So what have I been up to since turning in The Spirit Lens? Besides catching up on some business around the house, I've been working on several writing projects.
First, despite my best intentions to avoid looking at The Spirit Lens for at least a month, I spent about a week rewriting those last 30K words. I sent it in having scarcely read it over, so there was lots to do. It is now much cleaner and I've put it aside. Giving yourself time away from a manuscript is the first rule of Revision.
Second, I've been dabbling with the opening of The Soul Mirror. I've written some notes in the line of "Unanswered questions" and "What's been happening in the four years between the books?" Much more about that in another post.
But my most serious work has been on a short story for the Rocky Mountain Fiction Writers' 2009 anthology called Broken Links, Mended Lives. This is a 5K word story, as opposed to the 25K word novella Unmasking (Elemental Magic, Berkley 2007). As you may have guessed, I just don't write short, mostly because I don't read short. I like to get invested in characters, and I just hate it when I've just gotten involved and it's over. But I agreed to do this story - the editors are my excellent friends - and I had to do it quick. And my enjoyment in writing Unmasking had a lot to do with my agreement to do this!
So 5000 words. Not much time for world building. Not much time for character development. I am convinced that people who write excellent short stories are akin to poets. Because the trick seems to be, Make every word count. No time for those wishy-washy verbs or weasel words like very, quite, half, really, almost. No time for a plethora of adjectives or extra dialog tags.
Even more difficult, you still have to produce a story arc. Some kind of beginning, middle, end that incorporates a fundamental change. My first draft turned out flat, a young woman in a post-apocalyptic world finds out something stunning that changes her life, only...I didn't show it. Her reaction was so subtle, her character so accustomed to holding everything in that she...held everything in. I knew it. I felt it. My critique group confirmed it. And...
I fixed it! It only took a few extra words. A few reactions on her part. A clearer presentation of her choice. A slightly more visible struggle. And just three or four words at the end that demonstrated her fundamental change. And it came out 5017 words.
Want to read a teaser?
Now don't think me unfeeling, but when one is ten years old and the whole world seems to be dying of plague, or slaughtering each other for fear of it, or taking flight to escape it, one has little time to grieve, or even to recall why one should. When civilization has erupted into chaos, the next meal looms much larger in importance than past grieving.
Six years I spent scrabbling in search of that next meal before I trudged up a rock-blasted hill and through the iron gate of Fenwick Priory. By that time I had seen far more of men and life than was really necessary, and taking up residence with a group of similarly exhausted women seemed sensible. The sisterhood grew vegetables, kept to themselves, and did no good works to speak of. I had no illusion that this would be a permanent situation. The sisters didn't seem that agreeable, and entanglement of any sort made me want to cram a shiv in someone's craw.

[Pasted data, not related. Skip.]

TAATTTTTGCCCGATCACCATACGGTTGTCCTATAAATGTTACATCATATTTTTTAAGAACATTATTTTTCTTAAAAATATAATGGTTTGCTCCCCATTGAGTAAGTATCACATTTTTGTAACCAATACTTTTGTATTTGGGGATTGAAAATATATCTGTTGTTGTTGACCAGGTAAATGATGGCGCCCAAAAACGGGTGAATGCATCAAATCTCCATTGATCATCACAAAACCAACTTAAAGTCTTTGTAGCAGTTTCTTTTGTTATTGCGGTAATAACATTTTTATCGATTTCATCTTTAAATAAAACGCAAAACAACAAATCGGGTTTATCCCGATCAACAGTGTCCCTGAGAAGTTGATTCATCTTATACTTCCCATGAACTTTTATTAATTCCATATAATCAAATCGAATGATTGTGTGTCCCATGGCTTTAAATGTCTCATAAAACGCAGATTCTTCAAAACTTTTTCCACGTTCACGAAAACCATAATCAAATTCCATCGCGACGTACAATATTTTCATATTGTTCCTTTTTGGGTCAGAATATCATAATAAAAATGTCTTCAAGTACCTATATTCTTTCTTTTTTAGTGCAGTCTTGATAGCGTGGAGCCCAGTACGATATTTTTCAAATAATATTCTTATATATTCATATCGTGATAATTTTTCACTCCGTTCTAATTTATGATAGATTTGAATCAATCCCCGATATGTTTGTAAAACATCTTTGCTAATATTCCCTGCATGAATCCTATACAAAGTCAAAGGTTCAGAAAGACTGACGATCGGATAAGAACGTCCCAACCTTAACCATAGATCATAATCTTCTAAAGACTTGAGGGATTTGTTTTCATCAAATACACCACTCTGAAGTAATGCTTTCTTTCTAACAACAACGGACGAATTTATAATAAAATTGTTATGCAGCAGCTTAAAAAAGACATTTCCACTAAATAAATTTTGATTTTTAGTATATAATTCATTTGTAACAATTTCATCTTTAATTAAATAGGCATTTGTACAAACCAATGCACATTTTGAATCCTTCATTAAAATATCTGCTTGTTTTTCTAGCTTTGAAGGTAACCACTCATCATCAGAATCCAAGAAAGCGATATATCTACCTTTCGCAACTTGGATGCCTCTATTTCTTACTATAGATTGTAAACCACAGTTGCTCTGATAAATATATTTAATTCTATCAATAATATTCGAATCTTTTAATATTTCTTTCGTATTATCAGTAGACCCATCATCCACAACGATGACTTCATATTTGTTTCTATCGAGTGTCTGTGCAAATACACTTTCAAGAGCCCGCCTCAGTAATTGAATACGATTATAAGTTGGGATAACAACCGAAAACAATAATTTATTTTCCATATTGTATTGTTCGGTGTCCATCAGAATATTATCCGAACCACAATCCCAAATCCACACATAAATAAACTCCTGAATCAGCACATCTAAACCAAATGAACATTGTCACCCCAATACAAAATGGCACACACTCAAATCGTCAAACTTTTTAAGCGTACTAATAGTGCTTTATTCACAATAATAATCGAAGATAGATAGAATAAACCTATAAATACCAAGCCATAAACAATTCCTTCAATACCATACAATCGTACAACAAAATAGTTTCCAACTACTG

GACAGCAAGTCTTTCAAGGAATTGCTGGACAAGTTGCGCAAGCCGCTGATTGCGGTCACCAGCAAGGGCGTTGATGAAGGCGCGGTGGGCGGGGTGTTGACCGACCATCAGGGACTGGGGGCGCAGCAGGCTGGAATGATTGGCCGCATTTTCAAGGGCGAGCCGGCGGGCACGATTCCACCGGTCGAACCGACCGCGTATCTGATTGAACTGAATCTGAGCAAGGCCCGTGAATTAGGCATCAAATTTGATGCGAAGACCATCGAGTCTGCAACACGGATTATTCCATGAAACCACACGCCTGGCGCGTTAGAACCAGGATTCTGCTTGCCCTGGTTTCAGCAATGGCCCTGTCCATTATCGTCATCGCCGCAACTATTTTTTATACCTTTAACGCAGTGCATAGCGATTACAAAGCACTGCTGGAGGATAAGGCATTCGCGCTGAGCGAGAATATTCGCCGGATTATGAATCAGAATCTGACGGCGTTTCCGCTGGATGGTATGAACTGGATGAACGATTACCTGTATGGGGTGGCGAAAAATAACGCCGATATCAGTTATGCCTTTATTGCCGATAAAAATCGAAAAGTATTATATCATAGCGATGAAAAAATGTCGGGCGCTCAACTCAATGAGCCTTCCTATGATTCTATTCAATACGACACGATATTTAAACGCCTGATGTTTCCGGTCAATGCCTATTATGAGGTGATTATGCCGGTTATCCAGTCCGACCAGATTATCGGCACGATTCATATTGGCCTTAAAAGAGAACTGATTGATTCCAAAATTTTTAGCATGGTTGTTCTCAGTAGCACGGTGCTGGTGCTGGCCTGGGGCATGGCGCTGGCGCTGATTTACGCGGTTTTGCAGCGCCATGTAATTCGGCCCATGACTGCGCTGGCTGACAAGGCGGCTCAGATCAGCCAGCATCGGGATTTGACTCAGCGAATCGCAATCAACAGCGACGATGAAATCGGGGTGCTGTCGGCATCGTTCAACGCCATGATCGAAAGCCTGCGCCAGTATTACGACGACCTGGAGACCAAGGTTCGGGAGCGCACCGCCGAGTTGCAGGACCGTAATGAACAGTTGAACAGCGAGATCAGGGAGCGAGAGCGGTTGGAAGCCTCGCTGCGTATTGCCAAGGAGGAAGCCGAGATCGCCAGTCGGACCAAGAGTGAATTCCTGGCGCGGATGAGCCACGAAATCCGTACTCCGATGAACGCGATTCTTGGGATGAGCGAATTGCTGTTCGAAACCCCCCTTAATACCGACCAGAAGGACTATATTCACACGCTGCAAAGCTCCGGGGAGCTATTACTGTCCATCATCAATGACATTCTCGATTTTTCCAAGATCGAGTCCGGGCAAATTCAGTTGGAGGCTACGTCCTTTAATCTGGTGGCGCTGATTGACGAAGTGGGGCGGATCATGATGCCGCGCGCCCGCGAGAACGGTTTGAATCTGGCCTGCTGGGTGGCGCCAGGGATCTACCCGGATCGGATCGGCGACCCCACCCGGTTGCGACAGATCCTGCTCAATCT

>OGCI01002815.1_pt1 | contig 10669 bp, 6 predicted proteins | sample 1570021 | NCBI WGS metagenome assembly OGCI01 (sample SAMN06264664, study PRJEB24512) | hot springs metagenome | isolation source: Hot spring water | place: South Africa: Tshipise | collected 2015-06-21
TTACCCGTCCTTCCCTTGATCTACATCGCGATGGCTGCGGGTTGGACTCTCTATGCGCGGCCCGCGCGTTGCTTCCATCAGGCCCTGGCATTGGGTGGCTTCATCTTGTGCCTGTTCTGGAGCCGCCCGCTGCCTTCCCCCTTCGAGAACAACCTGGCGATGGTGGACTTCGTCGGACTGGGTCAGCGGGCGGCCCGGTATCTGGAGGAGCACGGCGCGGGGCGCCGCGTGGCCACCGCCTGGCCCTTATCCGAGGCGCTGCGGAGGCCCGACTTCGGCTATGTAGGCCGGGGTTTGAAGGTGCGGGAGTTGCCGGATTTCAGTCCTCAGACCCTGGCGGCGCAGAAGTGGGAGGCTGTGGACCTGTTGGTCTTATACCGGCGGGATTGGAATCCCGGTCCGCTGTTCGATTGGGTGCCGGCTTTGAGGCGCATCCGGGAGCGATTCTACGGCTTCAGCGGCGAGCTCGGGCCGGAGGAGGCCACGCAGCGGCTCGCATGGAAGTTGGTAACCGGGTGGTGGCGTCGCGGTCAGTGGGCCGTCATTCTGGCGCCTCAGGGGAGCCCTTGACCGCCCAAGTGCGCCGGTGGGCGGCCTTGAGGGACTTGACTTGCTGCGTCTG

"You'll tend a plot, Girl," said the bony Prioress, licking the beaded honey from a suckle blossom grown right out of the crumbled courtyard wall. "Each of us has one."
"Don't know how," I said and scratched my itchy foot on a cracked step. "Not opposed, but I never learnt. My parents called planting hireling's work. I'll scrub for you. Fetch and carry. Steal, if you want. I'm good at those."
"You don't tend a plot, you don't eat. Go or stay, as you will."
I stayed. The road had got tiresome of late. My boots had fallen to pieces, and a thieving tallyman had jacked my knife. Bare hands or sticks weren't enough to fend off the skags now I was ripe. Last thing I needed was a squaller planted inside me. My own belly was empty half the time.
Early on my second morning, Prioress marched me down the long valley back of the priory, past twenty or so vegetable patches. "Choose," she said, waving her hand around the empty scrubland.
I didn't know squat about gardens, but I walked about and settled on a spot. "Here."
With sticks and knotted string pulled from dead women’s dresses, the Prioress staked out a square of hard gray dirt. "There's wood in the shed and a chisel to make your tools. When you're ready to plant, we've seed stock in the vault."
One of the sisters, digging nearby, mopped her sweat and snickered. She sounded like the cicadas rasping in the dry brush. "Can't eat the weeds, stupid Girl. Got to pull them before you can plant. You just chose yourself more work."
So I had. Spiky thistles and snarls of threadweed littered my plot. Thistles would sting, and tough, fibery threadweed would cut my hands, but it made sense that if something grew there now, something other might.
To be sure, the cultivated plots roundabout looked little better. Stunted beans. Wilted greens. The sisters saved them from parched oblivion by hauling water from a nearby stream, doling it out drop by precious drop. The stream itself was scarce but a trickle of spit.
You see, our land had been thirty years without rain...